Yesterday was lambing day at Meadowood Farm, an annual invitation to the community-at-large to shower love upon  this spring’s strapping newborns. Aside from baby chicks – my unyielding bias towards them is widely known – baby lambs are quite possibly earth’s cutest invention.

And the crowd of a hundred plus who came to see the babies clearly agreed. Farm managers patiently described the lambing process to group after group and placed wiggling, gangly lambs into the outstretched arms of children and adults alike.  Age, it seems, is irrelevant the instant baby farm animals are involved.

It struck me as I waited my turn to hold a wiggly little scamp how easy it is to take for granted the significance of a farmer’s open-house. Not many corporations would allow this level of exposure; it is akin to rifling through someone’s underwear drawer. Yet this spring I’ve been invited to a number of local farms. My approach is simple: I call up farmers and say, “Hi, I’m a customer, can I come to your farm and take pictures of what I see and post them on the internet?”


The implications of the unhesitating ‘yes!’ are profound: it means transparency, a food-system commodity more precious than any organic label or certification, than any marketing campaign or packaging design.  Allowing the consumer to see the steps between origin and plate – to see how the animal is treated, how the food is grown – is the cornerstone of a vibrant and thriving food community. Transparency breeds trust.

Hardly ever does a business invite you home. We are lucky, so lucky, to have an abundance of transparency woven into our local food culture in Central New York.

Meadowood Farm’s open house, April 12, 2014:




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  • Reply Fiona June 12, 2014 at 1:13 am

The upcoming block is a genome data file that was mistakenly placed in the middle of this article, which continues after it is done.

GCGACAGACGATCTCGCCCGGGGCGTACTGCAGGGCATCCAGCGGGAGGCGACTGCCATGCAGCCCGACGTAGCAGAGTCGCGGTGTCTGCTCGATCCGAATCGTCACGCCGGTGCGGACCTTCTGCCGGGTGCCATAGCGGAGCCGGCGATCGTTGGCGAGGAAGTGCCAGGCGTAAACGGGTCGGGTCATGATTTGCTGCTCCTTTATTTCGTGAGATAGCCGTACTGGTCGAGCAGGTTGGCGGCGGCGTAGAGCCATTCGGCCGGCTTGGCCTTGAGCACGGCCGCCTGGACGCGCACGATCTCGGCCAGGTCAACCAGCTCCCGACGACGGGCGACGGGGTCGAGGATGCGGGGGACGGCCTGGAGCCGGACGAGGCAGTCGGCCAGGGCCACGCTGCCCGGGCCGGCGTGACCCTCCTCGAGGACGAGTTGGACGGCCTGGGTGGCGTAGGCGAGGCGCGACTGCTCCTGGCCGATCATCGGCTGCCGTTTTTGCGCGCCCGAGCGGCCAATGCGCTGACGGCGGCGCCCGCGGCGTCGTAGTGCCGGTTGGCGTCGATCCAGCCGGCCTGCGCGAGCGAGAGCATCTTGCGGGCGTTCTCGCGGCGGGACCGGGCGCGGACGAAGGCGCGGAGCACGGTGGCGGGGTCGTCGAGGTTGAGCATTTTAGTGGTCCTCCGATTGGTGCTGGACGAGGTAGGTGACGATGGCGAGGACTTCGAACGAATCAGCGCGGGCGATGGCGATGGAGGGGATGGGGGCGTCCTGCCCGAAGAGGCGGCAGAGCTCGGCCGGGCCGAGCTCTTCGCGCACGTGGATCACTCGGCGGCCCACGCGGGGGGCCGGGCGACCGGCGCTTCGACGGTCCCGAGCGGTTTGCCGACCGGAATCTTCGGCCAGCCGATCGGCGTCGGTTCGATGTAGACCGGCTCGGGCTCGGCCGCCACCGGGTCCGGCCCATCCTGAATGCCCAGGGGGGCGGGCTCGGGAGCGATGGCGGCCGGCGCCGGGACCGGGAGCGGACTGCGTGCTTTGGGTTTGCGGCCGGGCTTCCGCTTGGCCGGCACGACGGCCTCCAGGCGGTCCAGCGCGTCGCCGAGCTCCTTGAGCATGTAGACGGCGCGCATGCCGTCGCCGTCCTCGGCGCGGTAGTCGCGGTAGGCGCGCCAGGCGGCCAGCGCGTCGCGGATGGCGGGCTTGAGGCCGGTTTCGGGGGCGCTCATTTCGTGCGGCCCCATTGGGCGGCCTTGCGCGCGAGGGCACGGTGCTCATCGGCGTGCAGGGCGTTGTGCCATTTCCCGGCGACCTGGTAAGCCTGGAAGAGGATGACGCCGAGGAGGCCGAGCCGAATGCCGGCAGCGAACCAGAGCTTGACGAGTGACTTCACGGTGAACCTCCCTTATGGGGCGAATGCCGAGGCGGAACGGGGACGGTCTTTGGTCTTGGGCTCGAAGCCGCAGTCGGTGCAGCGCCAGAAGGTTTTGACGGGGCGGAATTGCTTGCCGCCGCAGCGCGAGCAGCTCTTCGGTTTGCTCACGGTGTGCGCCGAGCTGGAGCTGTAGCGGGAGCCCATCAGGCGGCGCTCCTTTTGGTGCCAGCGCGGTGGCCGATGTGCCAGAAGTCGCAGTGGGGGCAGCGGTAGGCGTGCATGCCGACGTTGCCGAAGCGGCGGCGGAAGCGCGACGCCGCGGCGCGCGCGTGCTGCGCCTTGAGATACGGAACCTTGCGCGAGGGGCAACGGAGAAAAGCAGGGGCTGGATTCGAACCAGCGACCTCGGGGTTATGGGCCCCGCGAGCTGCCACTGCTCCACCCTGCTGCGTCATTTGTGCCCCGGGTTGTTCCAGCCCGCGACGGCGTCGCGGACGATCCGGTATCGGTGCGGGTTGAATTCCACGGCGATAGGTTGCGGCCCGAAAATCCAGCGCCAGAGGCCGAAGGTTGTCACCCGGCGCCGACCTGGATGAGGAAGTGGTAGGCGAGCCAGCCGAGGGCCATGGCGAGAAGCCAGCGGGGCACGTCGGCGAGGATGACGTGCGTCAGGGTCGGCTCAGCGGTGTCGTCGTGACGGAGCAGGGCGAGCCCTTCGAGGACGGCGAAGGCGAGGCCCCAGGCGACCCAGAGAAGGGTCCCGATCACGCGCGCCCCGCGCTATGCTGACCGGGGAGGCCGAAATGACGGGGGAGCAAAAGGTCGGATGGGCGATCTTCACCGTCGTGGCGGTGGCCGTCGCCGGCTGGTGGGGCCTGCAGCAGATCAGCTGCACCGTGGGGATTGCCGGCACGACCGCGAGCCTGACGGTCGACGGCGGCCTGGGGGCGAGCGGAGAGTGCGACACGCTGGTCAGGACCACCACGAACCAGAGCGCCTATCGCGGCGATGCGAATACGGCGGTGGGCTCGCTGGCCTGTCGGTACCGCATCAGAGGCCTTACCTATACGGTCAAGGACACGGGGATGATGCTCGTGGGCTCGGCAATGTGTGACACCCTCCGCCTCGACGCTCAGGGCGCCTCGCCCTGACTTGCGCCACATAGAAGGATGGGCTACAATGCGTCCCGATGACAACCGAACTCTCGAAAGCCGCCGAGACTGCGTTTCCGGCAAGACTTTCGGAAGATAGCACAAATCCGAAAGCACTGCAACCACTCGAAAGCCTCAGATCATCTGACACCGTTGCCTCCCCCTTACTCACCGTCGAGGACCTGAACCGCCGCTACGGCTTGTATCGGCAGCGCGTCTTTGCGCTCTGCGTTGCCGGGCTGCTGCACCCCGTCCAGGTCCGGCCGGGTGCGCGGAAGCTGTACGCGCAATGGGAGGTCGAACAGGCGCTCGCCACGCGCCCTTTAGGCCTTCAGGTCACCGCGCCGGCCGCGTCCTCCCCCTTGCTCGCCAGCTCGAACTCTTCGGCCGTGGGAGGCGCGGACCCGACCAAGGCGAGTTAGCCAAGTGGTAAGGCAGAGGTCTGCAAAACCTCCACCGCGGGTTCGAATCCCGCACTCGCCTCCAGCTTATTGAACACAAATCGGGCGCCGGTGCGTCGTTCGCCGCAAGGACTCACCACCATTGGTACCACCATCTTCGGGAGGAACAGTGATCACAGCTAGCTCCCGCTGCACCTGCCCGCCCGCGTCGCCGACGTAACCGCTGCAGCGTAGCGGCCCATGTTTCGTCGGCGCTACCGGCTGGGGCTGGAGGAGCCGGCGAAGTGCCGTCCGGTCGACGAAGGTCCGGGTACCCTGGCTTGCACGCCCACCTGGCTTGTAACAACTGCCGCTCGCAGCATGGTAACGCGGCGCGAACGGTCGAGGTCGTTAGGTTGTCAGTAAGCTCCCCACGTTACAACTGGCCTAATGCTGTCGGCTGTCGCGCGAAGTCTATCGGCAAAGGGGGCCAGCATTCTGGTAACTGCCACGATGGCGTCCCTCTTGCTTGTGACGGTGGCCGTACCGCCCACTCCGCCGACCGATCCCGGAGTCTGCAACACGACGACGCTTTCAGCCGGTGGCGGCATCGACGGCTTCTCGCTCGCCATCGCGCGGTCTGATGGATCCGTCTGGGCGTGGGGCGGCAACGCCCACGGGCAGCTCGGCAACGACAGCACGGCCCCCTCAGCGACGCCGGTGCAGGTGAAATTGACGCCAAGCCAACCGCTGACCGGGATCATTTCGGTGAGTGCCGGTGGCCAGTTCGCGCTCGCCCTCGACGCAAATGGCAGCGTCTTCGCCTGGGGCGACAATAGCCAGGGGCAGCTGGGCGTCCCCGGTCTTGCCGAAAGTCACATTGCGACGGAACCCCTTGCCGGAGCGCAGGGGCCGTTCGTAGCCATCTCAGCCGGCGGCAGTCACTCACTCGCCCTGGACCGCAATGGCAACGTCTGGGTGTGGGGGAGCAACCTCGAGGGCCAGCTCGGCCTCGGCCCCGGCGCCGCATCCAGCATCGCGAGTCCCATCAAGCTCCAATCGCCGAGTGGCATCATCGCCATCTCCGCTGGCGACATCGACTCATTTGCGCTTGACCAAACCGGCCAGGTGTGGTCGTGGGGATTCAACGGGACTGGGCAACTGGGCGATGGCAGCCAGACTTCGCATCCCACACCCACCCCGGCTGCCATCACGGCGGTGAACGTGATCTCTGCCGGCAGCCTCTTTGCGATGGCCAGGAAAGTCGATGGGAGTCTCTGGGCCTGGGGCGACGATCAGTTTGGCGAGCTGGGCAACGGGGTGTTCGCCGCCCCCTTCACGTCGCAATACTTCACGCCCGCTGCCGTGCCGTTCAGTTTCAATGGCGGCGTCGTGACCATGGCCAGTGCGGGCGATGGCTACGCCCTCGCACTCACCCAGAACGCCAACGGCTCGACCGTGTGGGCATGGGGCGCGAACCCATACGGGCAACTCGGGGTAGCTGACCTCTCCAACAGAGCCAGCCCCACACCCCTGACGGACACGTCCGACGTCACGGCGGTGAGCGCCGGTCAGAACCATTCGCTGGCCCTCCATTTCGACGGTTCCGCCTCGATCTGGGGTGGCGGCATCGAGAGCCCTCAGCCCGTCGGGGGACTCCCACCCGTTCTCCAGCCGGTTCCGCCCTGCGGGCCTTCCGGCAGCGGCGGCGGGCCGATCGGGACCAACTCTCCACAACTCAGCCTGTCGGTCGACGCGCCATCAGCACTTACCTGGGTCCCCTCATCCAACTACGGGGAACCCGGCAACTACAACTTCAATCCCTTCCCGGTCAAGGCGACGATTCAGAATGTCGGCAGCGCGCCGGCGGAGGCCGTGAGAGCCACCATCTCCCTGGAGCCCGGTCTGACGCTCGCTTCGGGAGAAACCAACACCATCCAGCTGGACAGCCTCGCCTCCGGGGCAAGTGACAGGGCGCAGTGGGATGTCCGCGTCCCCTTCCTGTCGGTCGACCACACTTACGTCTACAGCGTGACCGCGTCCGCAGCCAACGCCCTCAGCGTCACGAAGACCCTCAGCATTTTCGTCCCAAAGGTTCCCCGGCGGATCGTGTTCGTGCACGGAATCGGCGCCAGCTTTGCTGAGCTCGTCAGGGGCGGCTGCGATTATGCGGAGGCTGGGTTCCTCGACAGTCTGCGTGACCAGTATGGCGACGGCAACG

I just came across this post. Thank you so much, I love the images. I’m glad you enjoyed Lambing Day!

    • Reply Misty Schutt June 12, 2014 at 7:06 pm

      So glad you like, I certainly had a wonderful day! It is a great thing you do out there at Meadowood Farm.

  • Reply Regis scott March 28, 2015 at 1:40 am

    Thank you. Honesty about farming. So refreshing. And funny.

  • Reply Kelsi April 24, 2015 at 4:52 pm

    It means so much more than transparency. As a farmer, I too have received those phone calls. I have started saying, “No.” It became too much for me to pull other people’s children off my goats’ (7,000 volt charged) fence after making sure everyone understood not to climb on them….twice. Or hearing one of my rabbits screaming because someone decided they wanted to hold one…without asking. Or hearing the unmistakable rattling of the gate to my chicken enclosure with a, “How much are your laying hens? I want five.” In eight months of allowing people to tour, I had a total of THREE people who are welcome at my property any time, without calling first, because they were a pleasure to meet. The rest? Couldn’t accept the fact that I wasn’t selling my laying hens, or my breeder rabbits, or that “goat with the funny horn.” They would get angry when I would ask them to PLEASE WATCH their children.

    By allowing 100s of people onto their farms, it doesn’t only mean they’re transparent. It means they are allowing themselves to be put at risk of valuable animals being dropped, gates being unlatched…all sorts of things most people don’t consider for a second.

    I am saddened to know I will never be one of the “transparent” farms, but saddened more to know that so many people were disrespectful of not only my farm, but also my home, and my livelihood.

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